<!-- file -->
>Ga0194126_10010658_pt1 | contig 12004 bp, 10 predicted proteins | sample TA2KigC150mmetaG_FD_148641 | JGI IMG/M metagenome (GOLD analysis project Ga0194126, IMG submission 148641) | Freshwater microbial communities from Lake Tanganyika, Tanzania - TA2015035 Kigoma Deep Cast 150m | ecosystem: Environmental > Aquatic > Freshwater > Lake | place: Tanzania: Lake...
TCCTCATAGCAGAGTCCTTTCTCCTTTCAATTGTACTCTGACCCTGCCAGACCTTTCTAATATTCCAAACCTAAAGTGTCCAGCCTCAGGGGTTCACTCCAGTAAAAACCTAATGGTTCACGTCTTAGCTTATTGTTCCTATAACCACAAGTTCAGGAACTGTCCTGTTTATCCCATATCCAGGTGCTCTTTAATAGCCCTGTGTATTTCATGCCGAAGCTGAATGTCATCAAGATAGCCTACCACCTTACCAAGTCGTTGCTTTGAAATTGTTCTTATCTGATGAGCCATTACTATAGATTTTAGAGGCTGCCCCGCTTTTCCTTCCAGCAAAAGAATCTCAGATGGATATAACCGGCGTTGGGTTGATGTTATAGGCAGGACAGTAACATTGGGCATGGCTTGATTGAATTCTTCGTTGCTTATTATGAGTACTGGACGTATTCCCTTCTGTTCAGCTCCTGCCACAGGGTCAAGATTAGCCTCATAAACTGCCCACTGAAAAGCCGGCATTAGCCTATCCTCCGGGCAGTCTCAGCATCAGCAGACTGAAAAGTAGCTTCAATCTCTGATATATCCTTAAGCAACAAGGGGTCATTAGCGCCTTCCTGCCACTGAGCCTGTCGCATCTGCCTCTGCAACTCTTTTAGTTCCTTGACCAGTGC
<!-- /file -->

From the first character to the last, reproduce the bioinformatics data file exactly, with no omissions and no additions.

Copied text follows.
>Ga0194126_10010658_pt1 | contig 12004 bp, 10 predicted proteins | sample TA2KigC150mmetaG_FD_148641 | JGI IMG/M metagenome (GOLD analysis project Ga0194126, IMG submission 148641) | Freshwater microbial communities from Lake Tanganyika, Tanzania - TA2015035 Kigoma Deep Cast 150m | ecosystem: Environmental > Aquatic > Freshwater > Lake | place: Tanzania: Lake...
TCCTCATAGCAGAGTCCTTTCTCCTTTCAATTGTACTCTGACCCTGCCAGACCTTTCTAATATTCCAAACCTAAAGTGTCCAGCCTCAGGGGTTCACTCCAGTAAAAACCTAATGGTTCACGTCTTAGCTTATTGTTCCTATAACCACAAGTTCAGGAACTGTCCTGTTTATCCCATATCCAGGTGCTCTTTAATAGCCCTGTGTATTTCATGCCGAAGCTGAATGTCATCAAGATAGCCTACCACCTTACCAAGTCGTTGCTTTGAAATTGTTCTTATCTGATGAGCCATTACTATAGATTTTAGAGGCTGCCCCGCTTTTCCTTCCAGCAAAAGAATCTCAGATGGATATAACCGGCGTTGGGTTGATGTTATAGGCAGGACAGTAACATTGGGCATGGCTTGATTGAATTCTTCGTTGCTTATTATGAGTACTGGACGTATTCCCTTCTGTTCAGCTCCTGCCACAGGGTCAAGATTAGCCTCATAAACTGCCCACTGAAAAGCCGGCATTAGCCTATCCTCCGGGCAGTCTCAGCATCAGCAGACTGAAAAGTAGCTTCAATCTCTGATATATCCTTAAGCAACAAGGGGTCATTAGCGCCTTCCTGCCACTGAGCCTGTCGCATCTGCCTCTGCAACTCTTTTAGTTCCTTGACCAGTGC